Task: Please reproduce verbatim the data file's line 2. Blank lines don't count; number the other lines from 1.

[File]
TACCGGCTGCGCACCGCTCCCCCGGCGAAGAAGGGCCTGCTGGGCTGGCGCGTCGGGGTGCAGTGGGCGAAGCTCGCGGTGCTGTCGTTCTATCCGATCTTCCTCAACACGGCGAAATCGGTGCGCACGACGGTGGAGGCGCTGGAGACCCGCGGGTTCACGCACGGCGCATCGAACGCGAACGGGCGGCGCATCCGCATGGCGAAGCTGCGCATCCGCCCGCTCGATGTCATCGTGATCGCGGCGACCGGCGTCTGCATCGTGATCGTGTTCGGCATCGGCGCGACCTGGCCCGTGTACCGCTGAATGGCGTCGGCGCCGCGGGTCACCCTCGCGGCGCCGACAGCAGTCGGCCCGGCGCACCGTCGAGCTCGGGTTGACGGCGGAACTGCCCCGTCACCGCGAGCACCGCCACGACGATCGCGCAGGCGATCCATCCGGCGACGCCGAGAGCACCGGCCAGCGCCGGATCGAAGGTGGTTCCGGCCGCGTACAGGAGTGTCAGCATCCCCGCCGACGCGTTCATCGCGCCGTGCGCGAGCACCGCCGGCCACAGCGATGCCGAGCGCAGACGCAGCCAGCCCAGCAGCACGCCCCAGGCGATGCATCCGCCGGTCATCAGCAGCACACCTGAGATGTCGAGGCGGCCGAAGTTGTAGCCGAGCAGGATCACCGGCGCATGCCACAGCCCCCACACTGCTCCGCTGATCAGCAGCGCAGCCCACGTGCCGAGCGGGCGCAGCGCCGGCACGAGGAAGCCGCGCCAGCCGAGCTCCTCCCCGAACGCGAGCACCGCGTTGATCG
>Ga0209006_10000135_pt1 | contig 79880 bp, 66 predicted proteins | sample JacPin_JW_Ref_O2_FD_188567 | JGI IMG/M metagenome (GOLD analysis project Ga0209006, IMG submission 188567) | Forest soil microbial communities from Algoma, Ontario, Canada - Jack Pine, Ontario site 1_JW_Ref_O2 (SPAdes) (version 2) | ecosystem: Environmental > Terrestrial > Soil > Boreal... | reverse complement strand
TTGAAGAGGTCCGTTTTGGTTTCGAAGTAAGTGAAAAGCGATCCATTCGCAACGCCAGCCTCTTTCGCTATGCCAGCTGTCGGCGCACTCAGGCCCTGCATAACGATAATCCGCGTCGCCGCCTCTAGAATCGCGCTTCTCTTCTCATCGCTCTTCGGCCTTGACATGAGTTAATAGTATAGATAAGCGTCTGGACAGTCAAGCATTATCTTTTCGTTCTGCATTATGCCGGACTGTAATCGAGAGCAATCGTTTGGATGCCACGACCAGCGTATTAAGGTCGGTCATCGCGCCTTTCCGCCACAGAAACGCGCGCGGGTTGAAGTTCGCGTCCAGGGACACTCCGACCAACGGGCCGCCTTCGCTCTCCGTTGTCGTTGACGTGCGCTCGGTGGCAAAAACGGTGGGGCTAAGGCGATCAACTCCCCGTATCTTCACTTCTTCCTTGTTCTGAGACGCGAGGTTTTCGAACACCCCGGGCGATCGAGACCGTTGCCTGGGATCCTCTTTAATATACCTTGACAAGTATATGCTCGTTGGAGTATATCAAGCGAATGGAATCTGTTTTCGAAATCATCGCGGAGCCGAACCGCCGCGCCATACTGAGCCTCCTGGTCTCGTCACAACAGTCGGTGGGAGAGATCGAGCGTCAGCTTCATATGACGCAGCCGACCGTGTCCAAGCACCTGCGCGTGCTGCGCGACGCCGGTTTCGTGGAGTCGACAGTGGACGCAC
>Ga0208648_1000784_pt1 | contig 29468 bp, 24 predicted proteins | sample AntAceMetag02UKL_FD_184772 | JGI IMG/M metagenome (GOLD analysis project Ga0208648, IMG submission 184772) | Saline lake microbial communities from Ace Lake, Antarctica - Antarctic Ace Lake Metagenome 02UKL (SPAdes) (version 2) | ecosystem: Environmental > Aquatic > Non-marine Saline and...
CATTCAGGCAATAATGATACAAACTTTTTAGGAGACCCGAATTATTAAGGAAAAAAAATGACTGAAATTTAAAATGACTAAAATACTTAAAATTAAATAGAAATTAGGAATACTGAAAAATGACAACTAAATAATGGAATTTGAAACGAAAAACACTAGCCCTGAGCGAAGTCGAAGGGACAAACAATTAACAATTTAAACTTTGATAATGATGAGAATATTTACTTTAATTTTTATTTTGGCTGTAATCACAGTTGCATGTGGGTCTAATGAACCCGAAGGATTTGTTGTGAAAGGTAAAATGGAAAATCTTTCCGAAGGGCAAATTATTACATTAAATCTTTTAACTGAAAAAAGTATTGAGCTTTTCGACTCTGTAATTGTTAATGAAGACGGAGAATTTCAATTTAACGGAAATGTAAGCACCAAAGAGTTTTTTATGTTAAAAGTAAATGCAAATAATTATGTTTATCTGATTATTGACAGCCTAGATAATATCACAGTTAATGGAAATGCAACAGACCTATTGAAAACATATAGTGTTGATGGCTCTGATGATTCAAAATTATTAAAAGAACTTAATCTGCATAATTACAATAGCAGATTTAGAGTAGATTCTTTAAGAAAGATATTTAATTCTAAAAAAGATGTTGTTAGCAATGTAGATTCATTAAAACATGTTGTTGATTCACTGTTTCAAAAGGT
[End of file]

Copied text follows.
>Ga0209006_10000135_pt1 | contig 79880 bp, 66 predicted proteins | sample JacPin_JW_Ref_O2_FD_188567 | JGI IMG/M metagenome (GOLD analysis project Ga0209006, IMG submission 188567) | Forest soil microbial communities from Algoma, Ontario, Canada - Jack Pine, Ontario site 1_JW_Ref_O2 (SPAdes) (version 2) | ecosystem: Environmental > Terrestrial > Soil > Boreal... | reverse complement strand